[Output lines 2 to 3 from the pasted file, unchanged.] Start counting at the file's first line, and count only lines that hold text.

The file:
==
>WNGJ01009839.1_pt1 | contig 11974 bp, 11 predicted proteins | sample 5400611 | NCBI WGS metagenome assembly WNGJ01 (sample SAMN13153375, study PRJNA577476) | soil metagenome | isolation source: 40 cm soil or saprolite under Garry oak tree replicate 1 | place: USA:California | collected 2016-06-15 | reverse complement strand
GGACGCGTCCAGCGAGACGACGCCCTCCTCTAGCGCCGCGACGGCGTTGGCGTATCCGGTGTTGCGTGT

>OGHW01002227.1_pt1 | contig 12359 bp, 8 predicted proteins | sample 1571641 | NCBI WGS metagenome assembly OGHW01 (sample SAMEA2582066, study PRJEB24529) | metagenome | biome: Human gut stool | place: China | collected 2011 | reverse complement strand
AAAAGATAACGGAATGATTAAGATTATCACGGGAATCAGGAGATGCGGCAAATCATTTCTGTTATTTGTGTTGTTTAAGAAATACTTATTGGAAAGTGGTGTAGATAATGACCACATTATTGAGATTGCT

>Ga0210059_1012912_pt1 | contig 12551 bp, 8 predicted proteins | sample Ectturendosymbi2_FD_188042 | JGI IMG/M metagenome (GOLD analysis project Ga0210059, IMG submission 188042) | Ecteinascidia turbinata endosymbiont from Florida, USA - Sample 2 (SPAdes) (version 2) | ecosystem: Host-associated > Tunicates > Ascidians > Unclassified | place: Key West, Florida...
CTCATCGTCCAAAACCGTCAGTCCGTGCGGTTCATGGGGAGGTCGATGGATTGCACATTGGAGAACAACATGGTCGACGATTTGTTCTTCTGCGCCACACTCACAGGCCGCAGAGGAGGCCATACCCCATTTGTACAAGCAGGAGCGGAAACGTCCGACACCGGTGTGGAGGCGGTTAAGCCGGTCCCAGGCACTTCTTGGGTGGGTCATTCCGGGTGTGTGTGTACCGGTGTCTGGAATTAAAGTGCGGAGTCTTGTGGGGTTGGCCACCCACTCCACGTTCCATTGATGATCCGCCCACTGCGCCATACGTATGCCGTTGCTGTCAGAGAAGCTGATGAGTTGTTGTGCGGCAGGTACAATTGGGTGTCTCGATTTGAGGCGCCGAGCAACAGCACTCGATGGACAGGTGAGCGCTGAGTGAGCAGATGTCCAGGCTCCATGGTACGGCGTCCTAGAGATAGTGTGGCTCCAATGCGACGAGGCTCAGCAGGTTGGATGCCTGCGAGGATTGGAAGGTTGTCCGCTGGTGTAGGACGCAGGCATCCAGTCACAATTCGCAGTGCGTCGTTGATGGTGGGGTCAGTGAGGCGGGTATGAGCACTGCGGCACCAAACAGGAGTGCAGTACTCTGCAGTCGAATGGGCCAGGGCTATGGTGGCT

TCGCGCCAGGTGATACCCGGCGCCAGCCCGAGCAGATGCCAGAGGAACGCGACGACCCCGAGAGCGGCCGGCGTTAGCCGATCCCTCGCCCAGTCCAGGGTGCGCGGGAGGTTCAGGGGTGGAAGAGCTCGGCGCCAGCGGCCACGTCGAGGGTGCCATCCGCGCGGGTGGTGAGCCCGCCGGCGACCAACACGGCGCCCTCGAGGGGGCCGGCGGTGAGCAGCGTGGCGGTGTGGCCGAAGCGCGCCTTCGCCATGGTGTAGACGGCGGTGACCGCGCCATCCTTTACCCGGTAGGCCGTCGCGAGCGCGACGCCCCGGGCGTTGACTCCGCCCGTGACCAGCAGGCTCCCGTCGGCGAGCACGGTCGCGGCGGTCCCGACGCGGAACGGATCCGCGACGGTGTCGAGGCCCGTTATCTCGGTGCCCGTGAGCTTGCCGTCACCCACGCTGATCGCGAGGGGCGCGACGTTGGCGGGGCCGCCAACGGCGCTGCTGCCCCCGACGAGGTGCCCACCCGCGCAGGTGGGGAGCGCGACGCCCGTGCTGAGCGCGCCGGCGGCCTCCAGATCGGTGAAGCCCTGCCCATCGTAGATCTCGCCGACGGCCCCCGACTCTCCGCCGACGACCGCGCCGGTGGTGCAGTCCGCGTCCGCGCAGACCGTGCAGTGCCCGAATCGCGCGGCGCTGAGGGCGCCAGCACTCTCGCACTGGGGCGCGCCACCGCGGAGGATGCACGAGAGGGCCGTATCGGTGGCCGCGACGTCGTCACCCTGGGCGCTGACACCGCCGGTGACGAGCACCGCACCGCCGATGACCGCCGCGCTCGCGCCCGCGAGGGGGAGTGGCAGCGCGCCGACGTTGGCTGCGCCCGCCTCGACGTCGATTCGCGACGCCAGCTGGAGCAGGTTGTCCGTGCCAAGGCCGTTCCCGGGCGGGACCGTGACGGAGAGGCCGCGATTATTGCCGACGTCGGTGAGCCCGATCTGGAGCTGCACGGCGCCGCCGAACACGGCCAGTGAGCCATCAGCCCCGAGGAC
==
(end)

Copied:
GGACGCGTCCAGCGAGACGACGCCCTCCTCTAGCGCCGCGACGGCGTTGGCGTATCCGGTGTTGCGTGT

>OGHW01002227.1_pt1 | contig 12359 bp, 8 predicted proteins | sample 1571641 | NCBI WGS metagenome assembly OGHW01 (sample SAMEA2582066, study PRJEB24529) | metagenome | biome: Human gut stool | place: China | collected 2011 | reverse complement strand